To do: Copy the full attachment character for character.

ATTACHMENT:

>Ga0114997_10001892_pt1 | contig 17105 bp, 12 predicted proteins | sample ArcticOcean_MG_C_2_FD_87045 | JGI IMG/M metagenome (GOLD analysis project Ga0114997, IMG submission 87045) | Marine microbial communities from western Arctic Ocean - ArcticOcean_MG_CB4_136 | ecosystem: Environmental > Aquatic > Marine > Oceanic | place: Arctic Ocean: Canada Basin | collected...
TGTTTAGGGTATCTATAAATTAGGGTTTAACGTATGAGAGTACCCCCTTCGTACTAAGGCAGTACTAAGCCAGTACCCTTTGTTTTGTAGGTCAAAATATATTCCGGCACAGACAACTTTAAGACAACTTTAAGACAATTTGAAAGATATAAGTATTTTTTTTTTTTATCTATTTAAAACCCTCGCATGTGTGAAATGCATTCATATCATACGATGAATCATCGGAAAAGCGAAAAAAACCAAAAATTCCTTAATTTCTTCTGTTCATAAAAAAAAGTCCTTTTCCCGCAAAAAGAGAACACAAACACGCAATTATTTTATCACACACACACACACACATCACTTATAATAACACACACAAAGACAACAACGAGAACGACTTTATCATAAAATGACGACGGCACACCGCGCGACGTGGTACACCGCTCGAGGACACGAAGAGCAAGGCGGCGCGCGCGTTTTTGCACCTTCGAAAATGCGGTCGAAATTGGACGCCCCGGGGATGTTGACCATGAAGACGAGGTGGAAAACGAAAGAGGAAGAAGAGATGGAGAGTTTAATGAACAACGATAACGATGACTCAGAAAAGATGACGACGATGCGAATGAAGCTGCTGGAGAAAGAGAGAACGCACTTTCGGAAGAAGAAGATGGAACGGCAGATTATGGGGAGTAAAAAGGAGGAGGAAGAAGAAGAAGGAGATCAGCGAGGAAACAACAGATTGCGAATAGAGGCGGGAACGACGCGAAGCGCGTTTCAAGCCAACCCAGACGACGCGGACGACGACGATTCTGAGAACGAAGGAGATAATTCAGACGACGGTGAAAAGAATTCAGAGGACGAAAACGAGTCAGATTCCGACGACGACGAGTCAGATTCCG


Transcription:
>Ga0114997_10001892_pt1 | contig 17105 bp, 12 predicted proteins | sample ArcticOcean_MG_C_2_FD_87045 | JGI IMG/M metagenome (GOLD analysis project Ga0114997, IMG submission 87045) | Marine microbial communities from western Arctic Ocean - ArcticOcean_MG_CB4_136 | ecosystem: Environmental > Aquatic > Marine > Oceanic | place: Arctic Ocean: Canada Basin | collected...
TGTTTAGGGTATCTATAAATTAGGGTTTAACGTATGAGAGTACCCCCTTCGTACTAAGGCAGTACTAAGCCAGTACCCTTTGTTTTGTAGGTCAAAATATATTCCGGCACAGACAACTTTAAGACAACTTTAAGACAATTTGAAAGATATAAGTATTTTTTTTTTTTATCTATTTAAAACCCTCGCATGTGTGAAATGCATTCATATCATACGATGAATCATCGGAAAAGCGAAAAAAACCAAAAATTCCTTAATTTCTTCTGTTCATAAAAAAAAGTCCTTTTCCCGCAAAAAGAGAACACAAACACGCAATTATTTTATCACACACACACACACACATCACTTATAATAACACACACAAAGACAACAACGAGAACGACTTTATCATAAAATGACGACGGCACACCGCGCGACGTGGTACACCGCTCGAGGACACGAAGAGCAAGGCGGCGCGCGCGTTTTTGCACCTTCGAAAATGCGGTCGAAATTGGACGCCCCGGGGATGTTGACCATGAAGACGAGGTGGAAAACGAAAGAGGAAGAAGAGATGGAGAGTTTAATGAACAACGATAACGATGACTCAGAAAAGATGACGACGATGCGAATGAAGCTGCTGGAGAAAGAGAGAACGCACTTTCGGAAGAAGAAGATGGAACGGCAGATTATGGGGAGTAAAAAGGAGGAGGAAGAAGAAGAAGGAGATCAGCGAGGAAACAACAGATTGCGAATAGAGGCGGGAACGACGCGAAGCGCGTTTCAAGCCAACCCAGACGACGCGGACGACGACGATTCTGAGAACGAAGGAGATAATTCAGACGACGGTGAAAAGAATTCAGAGGACGAAAACGAGTCAGATTCCGACGACGACGAGTCAGATTCCG